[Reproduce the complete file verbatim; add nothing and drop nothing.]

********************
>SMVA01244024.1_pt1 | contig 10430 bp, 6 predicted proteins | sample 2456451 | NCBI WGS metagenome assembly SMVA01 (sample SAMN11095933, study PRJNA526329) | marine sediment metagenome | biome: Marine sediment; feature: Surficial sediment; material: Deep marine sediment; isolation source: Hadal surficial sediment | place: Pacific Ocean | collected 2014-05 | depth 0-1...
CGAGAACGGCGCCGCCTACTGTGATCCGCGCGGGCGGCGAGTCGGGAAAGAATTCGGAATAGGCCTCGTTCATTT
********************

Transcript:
>SMVA01244024.1_pt1 | contig 10430 bp, 6 predicted proteins | sample 2456451 | NCBI WGS metagenome assembly SMVA01 (sample SAMN11095933, study PRJNA526329) | marine sediment metagenome | biome: Marine sediment; feature: Surficial sediment; material: Deep marine sediment; isolation source: Hadal surficial sediment | place: Pacific Ocean | collected 2014-05 | depth 0-1...
CGAGAACGGCGCCGCCTACTGTGATCCGCGCGGGCGGCGAGTCGGGAAAGAATTCGGAATAGGCCTCGTTCATTT